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12 November 1998 Edition

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Joe Doherty - free at last

By Ned Kelly

Walking through the New Lodge streets of his childhood, Doherty remarks ``it hasn't changed a bit''.

But then as we turn to face one of the tower blocks that dot the cityscape Doherty points up, ``it was a tough nine years in America, an experience. For many of those years I was in solitary [fighting extradition], maybe just one hour a week recreation on the rooftop of a sealed building. I had just a wee window out into the city, the Federal Plaza and of course Joe Doherty Corner [named after himself].''

Smiling, Doherty says, ``the jail governor had his office on 150 Park South and Joe Doherty Corner, every day he had to look out at it.''

``People in America were fantastic, after five years or so there was a interview with me and so many people, politicians, union activists, the media and even movie stars became involved. The lawyers and politicians in New York really supported me. I guess they were embarrassed that I had been held for nine years with no charge.''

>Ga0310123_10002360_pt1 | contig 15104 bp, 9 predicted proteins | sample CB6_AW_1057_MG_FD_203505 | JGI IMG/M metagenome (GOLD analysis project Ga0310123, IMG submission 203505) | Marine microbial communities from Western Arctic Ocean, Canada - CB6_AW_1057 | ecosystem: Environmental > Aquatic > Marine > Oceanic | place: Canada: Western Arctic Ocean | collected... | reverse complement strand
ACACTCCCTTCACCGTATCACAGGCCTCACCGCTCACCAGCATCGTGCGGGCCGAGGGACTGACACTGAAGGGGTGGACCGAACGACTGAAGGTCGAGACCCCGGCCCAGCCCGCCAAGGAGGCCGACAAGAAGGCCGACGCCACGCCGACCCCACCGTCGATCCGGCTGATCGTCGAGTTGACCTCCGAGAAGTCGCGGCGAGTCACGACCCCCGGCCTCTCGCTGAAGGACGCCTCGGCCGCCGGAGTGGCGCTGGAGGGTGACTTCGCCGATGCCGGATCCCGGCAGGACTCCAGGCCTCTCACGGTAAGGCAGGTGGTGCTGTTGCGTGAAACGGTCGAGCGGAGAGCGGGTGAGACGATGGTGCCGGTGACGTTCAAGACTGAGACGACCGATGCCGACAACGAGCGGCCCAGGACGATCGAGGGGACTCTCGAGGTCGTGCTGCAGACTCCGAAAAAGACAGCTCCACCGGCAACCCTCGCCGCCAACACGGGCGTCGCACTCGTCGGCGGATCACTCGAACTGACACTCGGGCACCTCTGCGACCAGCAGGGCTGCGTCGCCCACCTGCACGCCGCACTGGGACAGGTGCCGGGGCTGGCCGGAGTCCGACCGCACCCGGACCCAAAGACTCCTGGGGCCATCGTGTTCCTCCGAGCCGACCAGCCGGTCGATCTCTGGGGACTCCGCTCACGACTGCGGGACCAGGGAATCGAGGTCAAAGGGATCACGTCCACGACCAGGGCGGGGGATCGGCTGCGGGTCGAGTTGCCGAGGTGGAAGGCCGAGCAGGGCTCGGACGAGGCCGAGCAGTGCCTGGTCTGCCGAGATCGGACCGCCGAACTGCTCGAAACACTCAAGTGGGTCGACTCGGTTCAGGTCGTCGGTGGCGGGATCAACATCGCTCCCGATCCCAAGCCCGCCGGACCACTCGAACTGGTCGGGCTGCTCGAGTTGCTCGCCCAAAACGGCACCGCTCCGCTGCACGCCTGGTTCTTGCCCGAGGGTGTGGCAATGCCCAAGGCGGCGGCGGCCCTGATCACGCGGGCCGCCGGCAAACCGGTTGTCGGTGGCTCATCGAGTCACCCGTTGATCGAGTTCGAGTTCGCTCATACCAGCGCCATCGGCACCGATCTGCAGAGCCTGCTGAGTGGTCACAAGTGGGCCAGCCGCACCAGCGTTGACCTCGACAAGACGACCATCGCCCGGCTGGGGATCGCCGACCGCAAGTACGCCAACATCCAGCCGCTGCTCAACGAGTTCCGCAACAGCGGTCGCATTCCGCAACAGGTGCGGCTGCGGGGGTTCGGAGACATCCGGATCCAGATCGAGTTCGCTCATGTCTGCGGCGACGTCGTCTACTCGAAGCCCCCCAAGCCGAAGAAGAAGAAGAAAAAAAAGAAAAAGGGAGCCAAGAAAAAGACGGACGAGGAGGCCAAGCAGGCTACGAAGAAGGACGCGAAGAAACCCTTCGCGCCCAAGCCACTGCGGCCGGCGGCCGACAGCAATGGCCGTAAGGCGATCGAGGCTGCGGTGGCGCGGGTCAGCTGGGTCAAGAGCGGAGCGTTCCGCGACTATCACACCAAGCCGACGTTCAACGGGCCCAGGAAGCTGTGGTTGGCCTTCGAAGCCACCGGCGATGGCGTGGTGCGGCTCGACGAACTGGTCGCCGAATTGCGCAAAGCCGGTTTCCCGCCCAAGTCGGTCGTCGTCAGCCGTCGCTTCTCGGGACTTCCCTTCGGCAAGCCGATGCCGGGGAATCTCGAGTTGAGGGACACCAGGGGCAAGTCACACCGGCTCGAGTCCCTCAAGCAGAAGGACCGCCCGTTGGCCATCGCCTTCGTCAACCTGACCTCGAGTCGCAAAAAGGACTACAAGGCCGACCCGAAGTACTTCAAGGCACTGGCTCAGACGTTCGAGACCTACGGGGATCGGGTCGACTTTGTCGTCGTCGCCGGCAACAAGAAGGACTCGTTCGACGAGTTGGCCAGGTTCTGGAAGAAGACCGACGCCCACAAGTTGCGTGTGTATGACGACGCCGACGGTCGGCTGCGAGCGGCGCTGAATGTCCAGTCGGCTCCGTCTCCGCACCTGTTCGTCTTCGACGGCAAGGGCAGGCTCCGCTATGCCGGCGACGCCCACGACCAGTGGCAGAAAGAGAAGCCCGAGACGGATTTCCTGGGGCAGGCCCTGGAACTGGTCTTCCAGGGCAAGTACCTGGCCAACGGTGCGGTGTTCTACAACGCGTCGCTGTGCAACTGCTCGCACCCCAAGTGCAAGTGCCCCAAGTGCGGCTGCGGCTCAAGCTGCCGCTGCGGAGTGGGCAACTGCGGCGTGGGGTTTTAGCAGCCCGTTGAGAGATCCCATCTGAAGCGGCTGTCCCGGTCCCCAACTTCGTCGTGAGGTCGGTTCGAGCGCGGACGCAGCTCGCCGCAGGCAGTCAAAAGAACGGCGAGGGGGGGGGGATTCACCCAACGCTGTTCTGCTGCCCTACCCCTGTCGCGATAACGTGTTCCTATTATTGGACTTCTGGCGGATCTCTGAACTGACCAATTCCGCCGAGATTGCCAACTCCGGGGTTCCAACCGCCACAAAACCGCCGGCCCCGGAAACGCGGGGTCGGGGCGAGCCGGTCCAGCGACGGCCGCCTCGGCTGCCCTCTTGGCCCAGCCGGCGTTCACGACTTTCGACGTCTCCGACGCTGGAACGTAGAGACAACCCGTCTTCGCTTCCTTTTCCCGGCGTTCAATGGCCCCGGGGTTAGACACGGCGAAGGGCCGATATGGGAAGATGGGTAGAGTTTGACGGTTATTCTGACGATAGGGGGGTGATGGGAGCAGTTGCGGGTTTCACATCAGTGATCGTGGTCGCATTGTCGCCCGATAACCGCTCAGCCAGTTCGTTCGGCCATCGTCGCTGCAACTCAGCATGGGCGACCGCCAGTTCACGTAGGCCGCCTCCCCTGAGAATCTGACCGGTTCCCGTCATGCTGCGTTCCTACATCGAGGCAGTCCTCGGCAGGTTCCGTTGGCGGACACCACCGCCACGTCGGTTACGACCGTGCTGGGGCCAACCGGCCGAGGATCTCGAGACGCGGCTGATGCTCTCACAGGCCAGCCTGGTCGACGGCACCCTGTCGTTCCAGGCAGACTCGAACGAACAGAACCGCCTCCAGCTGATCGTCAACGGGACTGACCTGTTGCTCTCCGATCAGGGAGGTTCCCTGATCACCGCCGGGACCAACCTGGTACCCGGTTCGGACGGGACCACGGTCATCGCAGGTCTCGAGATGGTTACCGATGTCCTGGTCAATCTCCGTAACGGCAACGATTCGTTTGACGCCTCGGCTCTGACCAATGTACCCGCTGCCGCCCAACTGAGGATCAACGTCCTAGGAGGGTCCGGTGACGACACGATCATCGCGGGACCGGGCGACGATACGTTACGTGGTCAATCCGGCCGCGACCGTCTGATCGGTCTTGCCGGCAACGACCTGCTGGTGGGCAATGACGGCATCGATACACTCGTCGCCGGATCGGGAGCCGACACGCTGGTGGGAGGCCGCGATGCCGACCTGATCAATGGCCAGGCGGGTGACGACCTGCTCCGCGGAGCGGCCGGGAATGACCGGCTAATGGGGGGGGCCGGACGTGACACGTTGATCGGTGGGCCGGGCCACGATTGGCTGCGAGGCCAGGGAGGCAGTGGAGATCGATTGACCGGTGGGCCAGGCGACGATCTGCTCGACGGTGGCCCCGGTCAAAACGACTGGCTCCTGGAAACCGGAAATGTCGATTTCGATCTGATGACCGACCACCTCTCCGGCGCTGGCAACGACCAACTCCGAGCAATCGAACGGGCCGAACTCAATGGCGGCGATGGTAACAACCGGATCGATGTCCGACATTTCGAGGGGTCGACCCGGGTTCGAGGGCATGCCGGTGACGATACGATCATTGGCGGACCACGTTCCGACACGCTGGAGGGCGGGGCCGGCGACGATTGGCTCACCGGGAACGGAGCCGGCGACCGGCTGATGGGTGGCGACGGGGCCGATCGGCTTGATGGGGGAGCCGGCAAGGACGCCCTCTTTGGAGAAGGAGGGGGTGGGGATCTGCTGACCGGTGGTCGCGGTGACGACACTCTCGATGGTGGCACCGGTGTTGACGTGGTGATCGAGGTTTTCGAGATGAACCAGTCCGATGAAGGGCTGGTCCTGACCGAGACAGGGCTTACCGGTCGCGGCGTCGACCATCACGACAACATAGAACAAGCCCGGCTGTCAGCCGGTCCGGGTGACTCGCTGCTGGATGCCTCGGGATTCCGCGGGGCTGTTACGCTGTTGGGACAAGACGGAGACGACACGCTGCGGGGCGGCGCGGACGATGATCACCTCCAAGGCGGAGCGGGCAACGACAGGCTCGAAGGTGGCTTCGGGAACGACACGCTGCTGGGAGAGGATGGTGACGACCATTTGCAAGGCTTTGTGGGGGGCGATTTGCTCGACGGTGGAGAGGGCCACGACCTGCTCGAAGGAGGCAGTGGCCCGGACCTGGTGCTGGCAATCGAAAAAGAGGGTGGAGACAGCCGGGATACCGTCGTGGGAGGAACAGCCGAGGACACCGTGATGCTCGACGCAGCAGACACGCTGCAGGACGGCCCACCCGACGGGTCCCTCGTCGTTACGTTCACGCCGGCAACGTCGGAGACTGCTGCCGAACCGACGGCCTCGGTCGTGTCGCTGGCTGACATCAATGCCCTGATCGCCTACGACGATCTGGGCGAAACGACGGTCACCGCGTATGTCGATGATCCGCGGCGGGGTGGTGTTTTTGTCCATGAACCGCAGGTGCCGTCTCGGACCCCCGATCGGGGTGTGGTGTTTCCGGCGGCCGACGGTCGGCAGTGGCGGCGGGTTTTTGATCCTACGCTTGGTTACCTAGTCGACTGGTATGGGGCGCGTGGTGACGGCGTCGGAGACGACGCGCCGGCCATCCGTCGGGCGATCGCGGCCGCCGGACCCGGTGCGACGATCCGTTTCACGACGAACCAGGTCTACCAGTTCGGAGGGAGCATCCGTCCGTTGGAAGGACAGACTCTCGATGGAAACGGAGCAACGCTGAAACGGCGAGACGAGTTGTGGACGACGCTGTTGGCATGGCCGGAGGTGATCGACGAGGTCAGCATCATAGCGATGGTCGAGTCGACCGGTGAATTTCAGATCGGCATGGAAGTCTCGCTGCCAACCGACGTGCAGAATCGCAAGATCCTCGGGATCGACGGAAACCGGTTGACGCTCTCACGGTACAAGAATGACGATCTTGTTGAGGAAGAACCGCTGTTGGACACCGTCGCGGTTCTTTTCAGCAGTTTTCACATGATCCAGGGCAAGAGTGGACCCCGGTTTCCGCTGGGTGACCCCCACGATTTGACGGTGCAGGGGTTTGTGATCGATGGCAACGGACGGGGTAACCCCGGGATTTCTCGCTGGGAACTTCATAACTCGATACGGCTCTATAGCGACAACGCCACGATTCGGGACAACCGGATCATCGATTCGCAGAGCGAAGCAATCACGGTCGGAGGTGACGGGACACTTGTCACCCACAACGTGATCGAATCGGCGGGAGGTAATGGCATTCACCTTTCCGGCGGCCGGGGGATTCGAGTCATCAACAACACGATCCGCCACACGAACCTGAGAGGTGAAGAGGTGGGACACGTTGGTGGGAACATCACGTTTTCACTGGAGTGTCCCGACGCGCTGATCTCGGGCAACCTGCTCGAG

Since Doherty's release there have been telegrams of congratulations from all over the world but one suspects the welcome home was perhaps the most important.

Doherty said, ``getting back to my family has been great. This really is my first time home in 27 years, before I never even unpacked my bags, my mum has been waiting 27 years. It's good to be just sitting with the family, taking kids to the pictures.''

Next on Doherty's list is the community. After gaining a university degree while in prison he says, ``I'm looking forward to putting all that theory into practice. It's not that I want to travel the world, I want to get out into the community. I was born and raised here and I'll probably die here and there's so much to do, the deprivation, unemployment, crime, drugs.''

Looking up at the mural that bears his face, Doherty says it is due to be painted over soon.

``What is important is what you replace it with, it must benefit the community. Something for young people or about unemployment,'' he says.

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